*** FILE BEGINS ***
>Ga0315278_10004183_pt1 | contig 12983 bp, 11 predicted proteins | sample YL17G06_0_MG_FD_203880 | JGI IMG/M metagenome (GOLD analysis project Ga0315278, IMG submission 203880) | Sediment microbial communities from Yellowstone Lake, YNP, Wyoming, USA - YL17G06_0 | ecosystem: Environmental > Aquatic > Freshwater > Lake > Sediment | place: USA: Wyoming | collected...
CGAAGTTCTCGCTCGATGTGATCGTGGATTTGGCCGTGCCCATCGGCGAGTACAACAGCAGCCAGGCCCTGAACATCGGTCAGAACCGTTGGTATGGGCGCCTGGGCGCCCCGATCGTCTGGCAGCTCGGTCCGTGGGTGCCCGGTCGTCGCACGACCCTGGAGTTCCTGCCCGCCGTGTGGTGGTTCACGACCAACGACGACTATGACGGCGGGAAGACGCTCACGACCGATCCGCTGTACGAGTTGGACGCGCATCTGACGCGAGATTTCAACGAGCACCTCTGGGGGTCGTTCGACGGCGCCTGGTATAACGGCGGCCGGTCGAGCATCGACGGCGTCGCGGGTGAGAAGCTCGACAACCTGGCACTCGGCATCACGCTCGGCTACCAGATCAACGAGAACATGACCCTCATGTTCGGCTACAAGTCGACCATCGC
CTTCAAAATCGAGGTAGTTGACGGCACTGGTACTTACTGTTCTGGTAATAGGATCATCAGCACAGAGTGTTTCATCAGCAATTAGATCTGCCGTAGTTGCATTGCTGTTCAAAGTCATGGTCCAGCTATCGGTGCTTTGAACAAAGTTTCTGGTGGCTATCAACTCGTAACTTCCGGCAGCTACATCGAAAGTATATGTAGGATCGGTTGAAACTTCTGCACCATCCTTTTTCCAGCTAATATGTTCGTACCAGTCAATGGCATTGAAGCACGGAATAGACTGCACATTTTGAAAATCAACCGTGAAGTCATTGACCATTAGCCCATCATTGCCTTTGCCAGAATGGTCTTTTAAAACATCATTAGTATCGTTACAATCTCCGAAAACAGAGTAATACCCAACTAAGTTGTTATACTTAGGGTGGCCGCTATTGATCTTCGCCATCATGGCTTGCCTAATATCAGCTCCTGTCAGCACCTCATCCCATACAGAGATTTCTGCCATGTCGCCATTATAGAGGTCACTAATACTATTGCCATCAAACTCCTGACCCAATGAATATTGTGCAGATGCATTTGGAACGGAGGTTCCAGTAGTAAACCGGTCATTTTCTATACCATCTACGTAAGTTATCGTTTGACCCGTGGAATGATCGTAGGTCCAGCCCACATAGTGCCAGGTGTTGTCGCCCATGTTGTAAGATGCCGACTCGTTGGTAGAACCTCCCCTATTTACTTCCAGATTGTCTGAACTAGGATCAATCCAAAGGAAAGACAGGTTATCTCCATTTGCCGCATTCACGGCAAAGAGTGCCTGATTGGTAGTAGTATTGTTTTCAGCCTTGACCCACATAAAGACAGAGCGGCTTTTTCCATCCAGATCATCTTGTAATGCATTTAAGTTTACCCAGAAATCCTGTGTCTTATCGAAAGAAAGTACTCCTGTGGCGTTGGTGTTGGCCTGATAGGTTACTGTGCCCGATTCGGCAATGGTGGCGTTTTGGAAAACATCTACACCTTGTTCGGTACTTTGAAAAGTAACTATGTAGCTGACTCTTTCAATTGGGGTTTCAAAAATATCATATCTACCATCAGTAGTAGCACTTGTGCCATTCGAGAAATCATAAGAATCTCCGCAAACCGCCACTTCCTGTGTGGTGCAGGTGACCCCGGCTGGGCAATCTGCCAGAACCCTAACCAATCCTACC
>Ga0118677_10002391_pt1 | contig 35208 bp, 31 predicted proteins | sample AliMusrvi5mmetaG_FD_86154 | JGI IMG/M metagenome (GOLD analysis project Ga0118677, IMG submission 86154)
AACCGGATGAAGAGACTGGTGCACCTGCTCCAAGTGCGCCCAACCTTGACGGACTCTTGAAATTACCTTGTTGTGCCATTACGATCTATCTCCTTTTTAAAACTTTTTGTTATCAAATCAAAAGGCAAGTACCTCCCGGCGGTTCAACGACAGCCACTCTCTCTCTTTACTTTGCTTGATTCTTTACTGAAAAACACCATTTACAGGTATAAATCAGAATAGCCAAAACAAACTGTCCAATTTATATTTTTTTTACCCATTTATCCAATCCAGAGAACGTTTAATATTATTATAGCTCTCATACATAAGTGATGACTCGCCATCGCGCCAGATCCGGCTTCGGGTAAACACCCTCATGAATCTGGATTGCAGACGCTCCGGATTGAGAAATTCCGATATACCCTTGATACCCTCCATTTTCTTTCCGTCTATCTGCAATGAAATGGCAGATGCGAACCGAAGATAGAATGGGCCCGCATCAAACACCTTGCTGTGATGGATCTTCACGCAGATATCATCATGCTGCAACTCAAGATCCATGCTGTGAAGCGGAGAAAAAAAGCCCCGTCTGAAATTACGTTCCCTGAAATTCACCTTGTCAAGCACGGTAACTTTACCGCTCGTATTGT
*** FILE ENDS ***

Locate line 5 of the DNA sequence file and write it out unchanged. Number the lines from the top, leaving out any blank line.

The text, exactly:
AACCGGATGAAGAGACTGGTGCACCTGCTCCAAGTGCGCCCAACCTTGACGGACTCTTGAAATTACCTTGTTGTGCCATTACGATCTATCTCCTTTTTAAAACTTTTTGTTATCAAATCAAAAGGCAAGTACCTCCCGGCGGTTCAACGACAGCCACTCTCTCTCTTTACTTTGCTTGATTCTTTACTGAAAAACACCATTTACAGGTATAAATCAGAATAGCCAAAACAAACTGTCCAATTTATATTTTTTTTACCCATTTATCCAATCCAGAGAACGTTTAATATTATTATAGCTCTCATACATAAGTGATGACTCGCCATCGCGCCAGATCCGGCTTCGGGTAAACACCCTCATGAATCTGGATTGCAGACGCTCCGGATTGAGAAATTCCGATATACCCTTGATACCCTCCATTTTCTTTCCGTCTATCTGCAATGAAATGGCAGATGCGAACCGAAGATAGAATGGGCCCGCATCAAACACCTTGCTGTGATGGATCTTCACGCAGATATCATCATGCTGCAACTCAAGATCCATGCTGTGAAGCGGAGAAAAAAAGCCCCGTCTGAAATTACGTTCCCTGAAATTCACCTTGTCAAGCACGGTAACTTTACCGCTCGTATTGT